So you’ve got your executive to agree to the new ERP / CRM project, you’ve signed the Statement of Work (SOW) and everyone’s eager to get started.
Here’s a checklist of “to dos” / “to think abouts”:
- If you haven’t already, ask your consulting partner to provide you with an idea of how much time your team will be needed on the project, when those resources will be needed, and any advanced skills that will be useful. Please read a previous post HERE for more details.
- Decide who will be your project manager (PM). Your consulting partner will have a PM, but they will not be responsible for managing the day to day activities of your team. Your PM doesn’t have to understand all the business requirements, or even have been a PM before, but they must have the respect of the other people on the team, and the ability to keep track of a task list and a schedule.
- Make sure you’re 100% clear on what is “in scope” – i.e. what the consulting partner will be delivering and what they will not be delivering. If you didn’t carefully read through the SOW before you signed it, make sure you do it before the project starts! Your consulting partner will have developed a budget based on your discussions during the sales cycle. Verify that your requirements are covered (albeit at a high level) in the SOW and that all assumptions are correct. If you don’t understand something, or technical jargon has been used that you’re not familiar with, ask.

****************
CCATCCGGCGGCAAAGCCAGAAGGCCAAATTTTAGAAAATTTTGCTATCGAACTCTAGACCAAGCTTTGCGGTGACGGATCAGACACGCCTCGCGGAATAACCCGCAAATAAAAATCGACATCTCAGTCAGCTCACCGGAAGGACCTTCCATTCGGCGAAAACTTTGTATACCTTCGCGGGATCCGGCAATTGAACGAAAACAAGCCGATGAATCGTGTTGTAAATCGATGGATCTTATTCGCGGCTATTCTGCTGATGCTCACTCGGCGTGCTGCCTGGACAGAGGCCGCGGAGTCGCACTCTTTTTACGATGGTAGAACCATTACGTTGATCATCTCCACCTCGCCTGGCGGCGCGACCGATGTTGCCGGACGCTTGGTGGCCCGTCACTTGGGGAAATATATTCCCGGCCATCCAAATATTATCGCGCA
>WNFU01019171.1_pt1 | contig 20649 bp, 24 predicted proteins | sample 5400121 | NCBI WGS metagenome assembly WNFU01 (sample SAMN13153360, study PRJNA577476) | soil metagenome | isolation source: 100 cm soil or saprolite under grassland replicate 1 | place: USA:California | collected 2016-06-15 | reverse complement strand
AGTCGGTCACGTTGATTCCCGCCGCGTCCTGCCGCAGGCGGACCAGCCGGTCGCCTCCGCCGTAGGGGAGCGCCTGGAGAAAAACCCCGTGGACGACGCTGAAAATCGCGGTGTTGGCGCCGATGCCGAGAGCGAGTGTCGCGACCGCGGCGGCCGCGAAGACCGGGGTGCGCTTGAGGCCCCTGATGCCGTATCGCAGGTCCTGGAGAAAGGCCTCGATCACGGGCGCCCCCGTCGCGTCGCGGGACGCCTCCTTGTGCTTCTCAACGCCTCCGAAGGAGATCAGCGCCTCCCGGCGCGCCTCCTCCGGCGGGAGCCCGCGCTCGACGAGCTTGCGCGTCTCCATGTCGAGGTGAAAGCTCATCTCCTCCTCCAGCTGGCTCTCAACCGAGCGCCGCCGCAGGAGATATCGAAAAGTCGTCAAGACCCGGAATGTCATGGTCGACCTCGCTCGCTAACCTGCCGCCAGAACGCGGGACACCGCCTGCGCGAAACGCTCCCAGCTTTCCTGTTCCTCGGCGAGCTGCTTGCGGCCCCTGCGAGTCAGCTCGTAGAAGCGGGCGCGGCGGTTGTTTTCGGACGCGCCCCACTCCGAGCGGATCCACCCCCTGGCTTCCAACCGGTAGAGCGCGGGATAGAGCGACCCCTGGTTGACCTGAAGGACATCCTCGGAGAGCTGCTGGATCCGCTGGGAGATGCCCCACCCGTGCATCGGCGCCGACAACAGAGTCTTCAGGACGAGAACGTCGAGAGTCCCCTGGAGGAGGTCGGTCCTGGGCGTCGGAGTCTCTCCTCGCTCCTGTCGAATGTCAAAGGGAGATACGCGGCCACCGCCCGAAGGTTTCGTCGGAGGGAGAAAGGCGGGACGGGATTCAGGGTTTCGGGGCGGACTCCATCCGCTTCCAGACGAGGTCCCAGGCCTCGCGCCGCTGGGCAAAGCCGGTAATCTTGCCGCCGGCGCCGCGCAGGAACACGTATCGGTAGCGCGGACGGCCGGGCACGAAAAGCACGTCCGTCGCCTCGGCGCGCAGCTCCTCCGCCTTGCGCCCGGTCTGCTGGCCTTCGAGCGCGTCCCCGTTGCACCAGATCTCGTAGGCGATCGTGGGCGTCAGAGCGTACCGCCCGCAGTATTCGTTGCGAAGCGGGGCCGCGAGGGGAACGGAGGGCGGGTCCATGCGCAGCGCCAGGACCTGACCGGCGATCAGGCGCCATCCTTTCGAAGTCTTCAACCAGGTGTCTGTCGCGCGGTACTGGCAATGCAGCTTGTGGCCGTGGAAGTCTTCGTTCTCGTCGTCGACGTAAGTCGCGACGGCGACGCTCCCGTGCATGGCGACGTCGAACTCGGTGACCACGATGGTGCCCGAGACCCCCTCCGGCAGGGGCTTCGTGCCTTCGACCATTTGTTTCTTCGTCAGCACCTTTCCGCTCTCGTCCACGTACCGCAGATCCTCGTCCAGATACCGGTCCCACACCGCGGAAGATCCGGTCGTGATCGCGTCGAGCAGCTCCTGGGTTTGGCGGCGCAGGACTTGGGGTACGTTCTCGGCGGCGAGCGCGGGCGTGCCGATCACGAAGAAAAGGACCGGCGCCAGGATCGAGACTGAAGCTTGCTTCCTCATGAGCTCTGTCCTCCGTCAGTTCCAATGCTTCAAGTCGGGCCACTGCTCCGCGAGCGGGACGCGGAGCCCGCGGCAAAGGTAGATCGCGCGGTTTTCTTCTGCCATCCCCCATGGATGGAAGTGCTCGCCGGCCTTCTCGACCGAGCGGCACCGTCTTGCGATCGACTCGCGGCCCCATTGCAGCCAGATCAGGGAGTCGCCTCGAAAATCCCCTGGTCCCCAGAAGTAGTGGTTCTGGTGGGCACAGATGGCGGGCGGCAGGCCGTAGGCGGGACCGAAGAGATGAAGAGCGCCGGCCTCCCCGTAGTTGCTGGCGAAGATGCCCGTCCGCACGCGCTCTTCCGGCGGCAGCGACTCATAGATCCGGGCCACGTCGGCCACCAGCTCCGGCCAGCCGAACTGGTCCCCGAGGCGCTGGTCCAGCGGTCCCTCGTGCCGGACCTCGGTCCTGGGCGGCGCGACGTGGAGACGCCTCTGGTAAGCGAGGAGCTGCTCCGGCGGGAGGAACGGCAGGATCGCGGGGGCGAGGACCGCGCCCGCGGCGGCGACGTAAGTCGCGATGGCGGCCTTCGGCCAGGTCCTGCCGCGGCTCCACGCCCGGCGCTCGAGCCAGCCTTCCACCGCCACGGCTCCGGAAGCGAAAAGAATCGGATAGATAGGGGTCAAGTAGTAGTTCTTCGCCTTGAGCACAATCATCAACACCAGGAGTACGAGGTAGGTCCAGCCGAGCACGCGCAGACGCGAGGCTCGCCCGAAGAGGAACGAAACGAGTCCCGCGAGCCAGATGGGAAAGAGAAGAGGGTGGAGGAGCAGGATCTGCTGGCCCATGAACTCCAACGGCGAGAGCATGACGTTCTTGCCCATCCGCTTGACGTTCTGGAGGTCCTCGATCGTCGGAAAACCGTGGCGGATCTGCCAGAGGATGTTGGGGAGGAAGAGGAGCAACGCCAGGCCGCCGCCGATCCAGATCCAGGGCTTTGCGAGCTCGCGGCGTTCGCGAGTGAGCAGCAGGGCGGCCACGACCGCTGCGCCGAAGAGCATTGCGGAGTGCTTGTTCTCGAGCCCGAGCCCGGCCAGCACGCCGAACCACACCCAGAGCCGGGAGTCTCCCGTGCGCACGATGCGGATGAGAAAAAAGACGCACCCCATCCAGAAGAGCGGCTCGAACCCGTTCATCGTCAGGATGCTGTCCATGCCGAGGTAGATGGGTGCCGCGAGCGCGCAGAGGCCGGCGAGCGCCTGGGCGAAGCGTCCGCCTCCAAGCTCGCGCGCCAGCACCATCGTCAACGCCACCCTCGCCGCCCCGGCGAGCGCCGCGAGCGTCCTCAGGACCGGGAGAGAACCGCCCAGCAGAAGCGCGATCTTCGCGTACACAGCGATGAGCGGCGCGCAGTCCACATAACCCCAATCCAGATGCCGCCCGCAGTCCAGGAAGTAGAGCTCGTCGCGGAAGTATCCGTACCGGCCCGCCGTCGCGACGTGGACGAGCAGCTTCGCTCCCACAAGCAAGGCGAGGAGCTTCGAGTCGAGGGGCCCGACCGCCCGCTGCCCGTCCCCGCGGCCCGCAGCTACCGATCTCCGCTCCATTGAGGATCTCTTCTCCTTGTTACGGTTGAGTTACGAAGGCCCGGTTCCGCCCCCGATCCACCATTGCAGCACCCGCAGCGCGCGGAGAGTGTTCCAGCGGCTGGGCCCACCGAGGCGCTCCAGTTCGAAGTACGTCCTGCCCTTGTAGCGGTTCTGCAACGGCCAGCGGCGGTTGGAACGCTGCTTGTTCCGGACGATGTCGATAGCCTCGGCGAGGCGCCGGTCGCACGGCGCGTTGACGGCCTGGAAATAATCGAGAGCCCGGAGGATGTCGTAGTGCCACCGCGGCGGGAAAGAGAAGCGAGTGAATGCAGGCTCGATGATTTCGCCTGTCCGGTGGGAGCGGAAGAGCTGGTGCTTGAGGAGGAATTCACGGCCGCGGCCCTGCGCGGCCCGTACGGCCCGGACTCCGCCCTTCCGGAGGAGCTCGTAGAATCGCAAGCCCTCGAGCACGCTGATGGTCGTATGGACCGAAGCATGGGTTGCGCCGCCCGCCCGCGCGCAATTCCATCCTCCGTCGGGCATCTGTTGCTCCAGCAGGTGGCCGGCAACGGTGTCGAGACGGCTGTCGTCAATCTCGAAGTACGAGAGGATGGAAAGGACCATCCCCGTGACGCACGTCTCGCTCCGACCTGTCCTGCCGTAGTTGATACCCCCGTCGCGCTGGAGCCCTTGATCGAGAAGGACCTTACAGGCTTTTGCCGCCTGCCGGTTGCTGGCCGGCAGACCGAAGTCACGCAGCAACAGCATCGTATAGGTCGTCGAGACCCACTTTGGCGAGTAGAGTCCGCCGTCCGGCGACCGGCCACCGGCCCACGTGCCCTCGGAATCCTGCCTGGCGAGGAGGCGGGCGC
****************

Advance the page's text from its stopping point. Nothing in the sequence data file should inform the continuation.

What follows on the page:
- Start thinking ahead of the data that will be needed for the project and anything you can do ahead of time to clean it up. If you’re implementing a new ERP system, now’s an excellent time to part ways with old, unused data. Do you have hundreds of customers and contacts that you haven’t done business with for years? Is data formatted well? For example do all vendor records have a two-character province code, or does your province list look like this: BC, B.C. , BC. , British Columbia , Britsh Columbia
- Start thinking ahead to the kind of training that your staff will need. Are there several physical locations? Will formal classroom training be needed (with training materials)? Will your core project team members be comfortable providing this training? Ask your consulting partner what has been covered in the budget; typically the assumption is that the consultants will train the core project team during the project, but you will be responsible for training your end users.
- Spend some time with your core team to brain storm any dependencies or risks. Will the project be ongoing during your busy season? Are there any other projects that need to complete before this one can start? Are there any groups in the organization that are not as eager to start using new software as others? No matter how much some users hate your old system, they will hate the new one more, simply because it is different.
- Reach out to your peer groups inside and outside your company to talk to others who have done this before. Sure you’ll hear some horror stories, but you can pick up lots of tips and tricks “from the trenches”. There are also lots of great on-line resources to start reading, such as industry blogs and support groups (e.g. NAVUG, CRMUG), and make sure you get access to Microsoft’s Customer Source.